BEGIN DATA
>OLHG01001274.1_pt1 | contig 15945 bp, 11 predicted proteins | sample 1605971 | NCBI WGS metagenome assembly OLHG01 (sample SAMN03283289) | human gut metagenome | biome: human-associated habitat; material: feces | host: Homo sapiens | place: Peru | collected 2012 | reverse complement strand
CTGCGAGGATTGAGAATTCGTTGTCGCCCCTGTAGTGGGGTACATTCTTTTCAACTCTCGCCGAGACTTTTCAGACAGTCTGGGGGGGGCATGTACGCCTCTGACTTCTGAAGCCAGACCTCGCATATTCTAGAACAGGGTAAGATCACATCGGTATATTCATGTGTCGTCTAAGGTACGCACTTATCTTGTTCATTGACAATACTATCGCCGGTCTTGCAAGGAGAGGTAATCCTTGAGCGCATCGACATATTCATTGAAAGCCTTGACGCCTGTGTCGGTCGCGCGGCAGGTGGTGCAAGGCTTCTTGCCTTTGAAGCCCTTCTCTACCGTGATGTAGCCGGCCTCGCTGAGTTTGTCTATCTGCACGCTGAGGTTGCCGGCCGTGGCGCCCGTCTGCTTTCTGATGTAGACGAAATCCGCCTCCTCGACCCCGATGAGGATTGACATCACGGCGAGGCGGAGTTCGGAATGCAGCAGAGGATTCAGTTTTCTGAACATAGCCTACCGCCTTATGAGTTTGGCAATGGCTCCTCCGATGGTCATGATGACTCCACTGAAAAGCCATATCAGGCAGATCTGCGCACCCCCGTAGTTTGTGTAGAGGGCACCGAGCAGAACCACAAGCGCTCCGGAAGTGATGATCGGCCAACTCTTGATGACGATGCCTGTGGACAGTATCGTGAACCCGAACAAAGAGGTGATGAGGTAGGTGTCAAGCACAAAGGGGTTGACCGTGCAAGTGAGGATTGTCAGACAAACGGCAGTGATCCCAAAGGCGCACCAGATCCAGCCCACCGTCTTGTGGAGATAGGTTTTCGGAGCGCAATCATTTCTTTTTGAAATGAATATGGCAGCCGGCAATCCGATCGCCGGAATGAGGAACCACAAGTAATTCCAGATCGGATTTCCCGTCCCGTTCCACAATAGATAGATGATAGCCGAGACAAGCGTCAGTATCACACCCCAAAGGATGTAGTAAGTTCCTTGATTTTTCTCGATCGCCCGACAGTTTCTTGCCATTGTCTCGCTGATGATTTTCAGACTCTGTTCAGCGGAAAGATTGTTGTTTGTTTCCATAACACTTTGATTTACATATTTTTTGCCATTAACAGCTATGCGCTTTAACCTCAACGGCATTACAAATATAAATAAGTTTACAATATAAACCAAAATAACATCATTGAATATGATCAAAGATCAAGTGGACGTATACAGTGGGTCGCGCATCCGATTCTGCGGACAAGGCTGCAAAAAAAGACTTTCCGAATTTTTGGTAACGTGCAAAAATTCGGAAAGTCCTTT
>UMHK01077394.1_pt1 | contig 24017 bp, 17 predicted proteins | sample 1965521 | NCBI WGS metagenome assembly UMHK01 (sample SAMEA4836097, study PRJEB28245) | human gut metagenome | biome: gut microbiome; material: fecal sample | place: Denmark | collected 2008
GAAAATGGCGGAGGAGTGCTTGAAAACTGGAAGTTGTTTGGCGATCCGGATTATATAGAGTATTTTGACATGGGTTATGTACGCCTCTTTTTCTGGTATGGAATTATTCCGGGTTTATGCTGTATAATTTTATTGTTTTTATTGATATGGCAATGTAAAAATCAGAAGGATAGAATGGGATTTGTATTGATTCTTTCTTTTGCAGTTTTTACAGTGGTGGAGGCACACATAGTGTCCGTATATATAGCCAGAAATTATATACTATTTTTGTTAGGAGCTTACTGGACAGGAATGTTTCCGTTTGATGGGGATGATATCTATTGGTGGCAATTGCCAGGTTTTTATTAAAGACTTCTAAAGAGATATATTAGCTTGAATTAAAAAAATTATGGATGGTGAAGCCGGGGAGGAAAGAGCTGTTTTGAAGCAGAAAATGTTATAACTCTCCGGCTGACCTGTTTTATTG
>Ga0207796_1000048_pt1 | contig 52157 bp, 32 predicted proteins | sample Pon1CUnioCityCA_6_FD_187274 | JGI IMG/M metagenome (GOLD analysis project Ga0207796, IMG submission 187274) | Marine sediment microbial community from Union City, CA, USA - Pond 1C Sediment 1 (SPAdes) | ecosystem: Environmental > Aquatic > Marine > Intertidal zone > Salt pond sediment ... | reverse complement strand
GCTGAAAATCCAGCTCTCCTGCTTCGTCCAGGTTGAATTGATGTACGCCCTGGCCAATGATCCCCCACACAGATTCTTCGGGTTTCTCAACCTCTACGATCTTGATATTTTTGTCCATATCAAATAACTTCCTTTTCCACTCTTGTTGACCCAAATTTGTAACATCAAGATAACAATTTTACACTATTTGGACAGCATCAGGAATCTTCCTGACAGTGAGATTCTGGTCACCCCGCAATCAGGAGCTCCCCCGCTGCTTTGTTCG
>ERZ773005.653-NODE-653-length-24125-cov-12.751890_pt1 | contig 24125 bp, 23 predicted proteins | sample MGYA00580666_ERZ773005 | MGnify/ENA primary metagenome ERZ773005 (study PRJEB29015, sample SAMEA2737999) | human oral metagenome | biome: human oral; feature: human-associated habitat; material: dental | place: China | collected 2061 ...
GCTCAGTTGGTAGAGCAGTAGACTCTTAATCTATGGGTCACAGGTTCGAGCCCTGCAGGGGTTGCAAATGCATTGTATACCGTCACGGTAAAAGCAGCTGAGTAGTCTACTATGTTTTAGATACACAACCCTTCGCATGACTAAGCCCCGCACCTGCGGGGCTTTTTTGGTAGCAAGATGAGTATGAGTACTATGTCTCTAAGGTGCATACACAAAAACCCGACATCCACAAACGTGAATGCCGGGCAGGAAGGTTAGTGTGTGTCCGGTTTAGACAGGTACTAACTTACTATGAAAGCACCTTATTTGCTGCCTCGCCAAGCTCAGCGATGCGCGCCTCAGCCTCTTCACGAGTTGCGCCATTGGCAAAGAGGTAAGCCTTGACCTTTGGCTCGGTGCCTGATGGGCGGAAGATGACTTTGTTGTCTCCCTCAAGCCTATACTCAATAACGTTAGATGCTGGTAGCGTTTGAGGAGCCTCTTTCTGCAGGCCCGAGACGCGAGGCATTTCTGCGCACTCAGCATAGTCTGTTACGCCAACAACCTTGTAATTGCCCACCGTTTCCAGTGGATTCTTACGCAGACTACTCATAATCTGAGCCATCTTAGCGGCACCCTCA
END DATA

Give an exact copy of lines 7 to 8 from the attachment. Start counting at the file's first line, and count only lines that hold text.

>ERZ773005.653-NODE-653-length-24125-cov-12.751890_pt1 | contig 24125 bp, 23 predicted proteins | sample MGYA00580666_ERZ773005 | MGnify/ENA primary metagenome ERZ773005 (study PRJEB29015, sample SAMEA2737999) | human oral metagenome | biome: human oral; feature: human-associated habitat; material: dental | place: China | collected 2061 ...
GCTCAGTTGGTAGAGCAGTAGACTCTTAATCTATGGGTCACAGGTTCGAGCCCTGCAGGGGTTGCAAATGCATTGTATACCGTCACGGTAAAAGCAGCTGAGTAGTCTACTATGTTTTAGATACACAACCCTTCGCATGACTAAGCCCCGCACCTGCGGGGCTTTTTTGGTAGCAAGATGAGTATGAGTACTATGTCTCTAAGGTGCATACACAAAAACCCGACATCCACAAACGTGAATGCCGGGCAGGAAGGTTAGTGTGTGTCCGGTTTAGACAGGTACTAACTTACTATGAAAGCACCTTATTTGCTGCCTCGCCAAGCTCAGCGATGCGCGCCTCAGCCTCTTCACGAGTTGCGCCATTGGCAAAGAGGTAAGCCTTGACCTTTGGCTCGGTGCCTGATGGGCGGAAGATGACTTTGTTGTCTCCCTCAAGCCTATACTCAATAACGTTAGATGCTGGTAGCGTTTGAGGAGCCTCTTTCTGCAGGCCCGAGACGCGAGGCATTTCTGCGCACTCAGCATAGTCTGTTACGCCAACAACCTTGTAATTGCCCACCGTTTCCAGTGGATTCTTACGCAGACTACTCATAATCTGAGCCATCTTAGCGGCACCCTCA